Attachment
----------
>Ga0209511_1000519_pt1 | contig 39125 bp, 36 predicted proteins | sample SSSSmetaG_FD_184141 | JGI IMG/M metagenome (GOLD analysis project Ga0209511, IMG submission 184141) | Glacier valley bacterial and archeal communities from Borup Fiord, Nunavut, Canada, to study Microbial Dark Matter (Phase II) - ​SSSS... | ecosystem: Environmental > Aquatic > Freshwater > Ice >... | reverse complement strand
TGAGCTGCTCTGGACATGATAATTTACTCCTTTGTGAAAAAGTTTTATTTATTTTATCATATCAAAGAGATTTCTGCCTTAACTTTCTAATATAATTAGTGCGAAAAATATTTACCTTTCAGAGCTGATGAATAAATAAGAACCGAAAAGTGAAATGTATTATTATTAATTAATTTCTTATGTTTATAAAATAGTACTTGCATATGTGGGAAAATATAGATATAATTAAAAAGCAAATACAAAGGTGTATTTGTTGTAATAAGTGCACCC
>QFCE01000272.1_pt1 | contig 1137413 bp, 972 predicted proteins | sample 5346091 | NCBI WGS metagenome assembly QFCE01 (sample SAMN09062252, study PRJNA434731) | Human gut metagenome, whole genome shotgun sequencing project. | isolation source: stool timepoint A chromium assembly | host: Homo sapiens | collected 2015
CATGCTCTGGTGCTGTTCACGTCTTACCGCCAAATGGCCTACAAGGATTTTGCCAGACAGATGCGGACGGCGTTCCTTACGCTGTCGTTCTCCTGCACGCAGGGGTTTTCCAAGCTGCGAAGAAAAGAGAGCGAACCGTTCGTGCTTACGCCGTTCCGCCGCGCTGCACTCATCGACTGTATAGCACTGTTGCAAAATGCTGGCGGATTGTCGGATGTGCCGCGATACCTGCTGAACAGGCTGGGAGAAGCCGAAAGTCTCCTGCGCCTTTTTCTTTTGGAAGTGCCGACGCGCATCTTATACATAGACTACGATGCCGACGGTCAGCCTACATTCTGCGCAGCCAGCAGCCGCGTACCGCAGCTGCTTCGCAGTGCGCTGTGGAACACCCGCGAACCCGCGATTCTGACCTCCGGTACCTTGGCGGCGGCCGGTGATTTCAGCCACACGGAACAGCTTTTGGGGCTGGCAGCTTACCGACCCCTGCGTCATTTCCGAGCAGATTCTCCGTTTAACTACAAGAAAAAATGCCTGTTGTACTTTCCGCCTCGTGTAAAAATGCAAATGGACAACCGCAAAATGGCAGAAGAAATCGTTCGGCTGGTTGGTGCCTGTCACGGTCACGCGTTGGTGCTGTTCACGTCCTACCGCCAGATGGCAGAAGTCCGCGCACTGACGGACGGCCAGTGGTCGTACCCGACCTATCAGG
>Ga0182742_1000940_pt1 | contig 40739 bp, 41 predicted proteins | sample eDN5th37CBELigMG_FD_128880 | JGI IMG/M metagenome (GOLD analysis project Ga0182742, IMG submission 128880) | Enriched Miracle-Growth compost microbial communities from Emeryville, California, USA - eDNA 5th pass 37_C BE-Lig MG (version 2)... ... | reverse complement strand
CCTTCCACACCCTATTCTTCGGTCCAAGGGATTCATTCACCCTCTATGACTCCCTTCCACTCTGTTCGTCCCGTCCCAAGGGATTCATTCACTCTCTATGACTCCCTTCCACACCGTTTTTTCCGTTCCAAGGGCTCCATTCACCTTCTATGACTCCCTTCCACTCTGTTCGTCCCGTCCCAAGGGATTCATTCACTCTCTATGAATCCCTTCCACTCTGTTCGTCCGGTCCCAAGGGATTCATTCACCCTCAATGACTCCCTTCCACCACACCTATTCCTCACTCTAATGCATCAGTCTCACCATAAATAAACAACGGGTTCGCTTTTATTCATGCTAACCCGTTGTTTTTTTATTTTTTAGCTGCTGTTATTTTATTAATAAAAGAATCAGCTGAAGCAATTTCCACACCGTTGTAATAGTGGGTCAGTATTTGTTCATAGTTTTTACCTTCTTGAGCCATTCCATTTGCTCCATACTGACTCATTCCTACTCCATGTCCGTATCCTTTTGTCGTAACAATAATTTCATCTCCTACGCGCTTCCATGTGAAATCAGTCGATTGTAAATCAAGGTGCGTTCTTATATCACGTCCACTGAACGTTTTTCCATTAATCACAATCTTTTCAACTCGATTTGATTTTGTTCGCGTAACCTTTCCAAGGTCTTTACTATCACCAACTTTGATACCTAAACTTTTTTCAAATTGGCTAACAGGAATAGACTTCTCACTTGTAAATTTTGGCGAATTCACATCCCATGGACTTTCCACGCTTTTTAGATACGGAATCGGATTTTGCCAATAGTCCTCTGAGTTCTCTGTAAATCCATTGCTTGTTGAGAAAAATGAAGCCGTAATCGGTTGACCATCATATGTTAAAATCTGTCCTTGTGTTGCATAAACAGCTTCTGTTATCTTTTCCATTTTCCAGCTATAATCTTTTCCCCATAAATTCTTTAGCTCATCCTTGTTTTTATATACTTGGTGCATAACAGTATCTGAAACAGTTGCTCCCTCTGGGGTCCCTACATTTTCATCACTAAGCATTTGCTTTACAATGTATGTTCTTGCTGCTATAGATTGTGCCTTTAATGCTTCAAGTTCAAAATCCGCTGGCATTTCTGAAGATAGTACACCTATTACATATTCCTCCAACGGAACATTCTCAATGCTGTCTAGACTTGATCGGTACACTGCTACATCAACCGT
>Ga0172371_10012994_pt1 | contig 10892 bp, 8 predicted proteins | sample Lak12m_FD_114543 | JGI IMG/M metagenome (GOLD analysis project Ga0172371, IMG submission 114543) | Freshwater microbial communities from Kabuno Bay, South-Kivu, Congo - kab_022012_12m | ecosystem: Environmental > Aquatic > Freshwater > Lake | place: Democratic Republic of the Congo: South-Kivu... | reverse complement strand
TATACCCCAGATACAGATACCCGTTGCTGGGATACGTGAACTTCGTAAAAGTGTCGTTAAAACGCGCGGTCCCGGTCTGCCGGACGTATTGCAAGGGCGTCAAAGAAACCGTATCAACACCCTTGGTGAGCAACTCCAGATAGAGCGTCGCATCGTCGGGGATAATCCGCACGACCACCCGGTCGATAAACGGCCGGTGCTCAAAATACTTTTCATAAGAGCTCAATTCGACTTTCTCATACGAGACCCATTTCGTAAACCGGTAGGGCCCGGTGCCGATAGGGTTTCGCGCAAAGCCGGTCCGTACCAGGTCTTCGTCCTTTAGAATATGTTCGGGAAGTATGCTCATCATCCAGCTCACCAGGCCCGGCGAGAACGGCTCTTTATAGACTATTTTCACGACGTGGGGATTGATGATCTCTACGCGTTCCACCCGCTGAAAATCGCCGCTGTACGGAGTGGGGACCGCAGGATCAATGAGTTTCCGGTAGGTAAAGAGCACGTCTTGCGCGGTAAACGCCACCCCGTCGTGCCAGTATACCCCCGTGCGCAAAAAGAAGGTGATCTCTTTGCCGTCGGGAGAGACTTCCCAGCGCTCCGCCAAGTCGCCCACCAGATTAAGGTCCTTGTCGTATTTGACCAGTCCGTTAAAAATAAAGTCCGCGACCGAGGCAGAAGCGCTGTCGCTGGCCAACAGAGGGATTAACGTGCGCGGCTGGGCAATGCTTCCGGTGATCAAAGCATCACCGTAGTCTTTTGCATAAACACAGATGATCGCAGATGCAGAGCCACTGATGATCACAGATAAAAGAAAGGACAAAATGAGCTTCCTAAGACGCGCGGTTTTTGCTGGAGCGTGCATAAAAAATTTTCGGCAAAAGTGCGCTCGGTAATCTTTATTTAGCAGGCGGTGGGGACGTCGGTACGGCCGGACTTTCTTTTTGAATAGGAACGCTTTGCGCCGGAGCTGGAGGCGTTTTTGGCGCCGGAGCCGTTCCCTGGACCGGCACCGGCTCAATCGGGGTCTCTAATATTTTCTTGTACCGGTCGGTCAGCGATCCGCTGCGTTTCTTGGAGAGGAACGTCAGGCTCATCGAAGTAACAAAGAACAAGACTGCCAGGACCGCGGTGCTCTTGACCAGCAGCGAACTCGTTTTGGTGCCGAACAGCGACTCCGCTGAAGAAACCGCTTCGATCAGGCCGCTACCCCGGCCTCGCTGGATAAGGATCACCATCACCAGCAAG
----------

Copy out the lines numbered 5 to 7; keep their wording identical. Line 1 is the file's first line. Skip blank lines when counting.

>Ga0182742_1000940_pt1 | contig 40739 bp, 41 predicted proteins | sample eDN5th37CBELigMG_FD_128880 | JGI IMG/M metagenome (GOLD analysis project Ga0182742, IMG submission 128880) | Enriched Miracle-Growth compost microbial communities from Emeryville, California, USA - eDNA 5th pass 37_C BE-Lig MG (version 2)... ... | reverse complement strand
CCTTCCACACCCTATTCTTCGGTCCAAGGGATTCATTCACCCTCTATGACTCCCTTCCACTCTGTTCGTCCCGTCCCAAGGGATTCATTCACTCTCTATGACTCCCTTCCACACCGTTTTTTCCGTTCCAAGGGCTCCATTCACCTTCTATGACTCCCTTCCACTCTGTTCGTCCCGTCCCAAGGGATTCATTCACTCTCTATGAATCCCTTCCACTCTGTTCGTCCGGTCCCAAGGGATTCATTCACCCTCAATGACTCCCTTCCACCACACCTATTCCTCACTCTAATGCATCAGTCTCACCATAAATAAACAACGGGTTCGCTTTTATTCATGCTAACCCGTTGTTTTTTTATTTTTTAGCTGCTGTTATTTTATTAATAAAAGAATCAGCTGAAGCAATTTCCACACCGTTGTAATAGTGGGTCAGTATTTGTTCATAGTTTTTACCTTCTTGAGCCATTCCATTTGCTCCATACTGACTCATTCCTACTCCATGTCCGTATCCTTTTGTCGTAACAATAATTTCATCTCCTACGCGCTTCCATGTGAAATCAGTCGATTGTAAATCAAGGTGCGTTCTTATATCACGTCCACTGAACGTTTTTCCATTAATCACAATCTTTTCAACTCGATTTGATTTTGTTCGCGTAACCTTTCCAAGGTCTTTACTATCACCAACTTTGATACCTAAACTTTTTTCAAATTGGCTAACAGGAATAGACTTCTCACTTGTAAATTTTGGCGAATTCACATCCCATGGACTTTCCACGCTTTTTAGATACGGAATCGGATTTTGCCAATAGTCCTCTGAGTTCTCTGTAAATCCATTGCTTGTTGAGAAAAATGAAGCCGTAATCGGTTGACCATCATATGTTAAAATCTGTCCTTGTGTTGCATAAACAGCTTCTGTTATCTTTTCCATTTTCCAGCTATAATCTTTTCCCCATAAATTCTTTAGCTCATCCTTGTTTTTATATACTTGGTGCATAACAGTATCTGAAACAGTTGCTCCCTCTGGGGTCCCTACATTTTCATCACTAAGCATTTGCTTTACAATGTATGTTCTTGCTGCTATAGATTGTGCCTTTAATGCTTCAAGTTCAAAATCCGCTGGCATTTCTGAAGATAGTACACCTATTACATATTCCTCCAACGGAACATTCTCAATGCTGTCTAGACTTGATCGGTACACTGCTACATCAACCGT
>Ga0172371_10012994_pt1 | contig 10892 bp, 8 predicted proteins | sample Lak12m_FD_114543 | JGI IMG/M metagenome (GOLD analysis project Ga0172371, IMG submission 114543) | Freshwater microbial communities from Kabuno Bay, South-Kivu, Congo - kab_022012_12m | ecosystem: Environmental > Aquatic > Freshwater > Lake | place: Democratic Republic of the Congo: South-Kivu... | reverse complement strand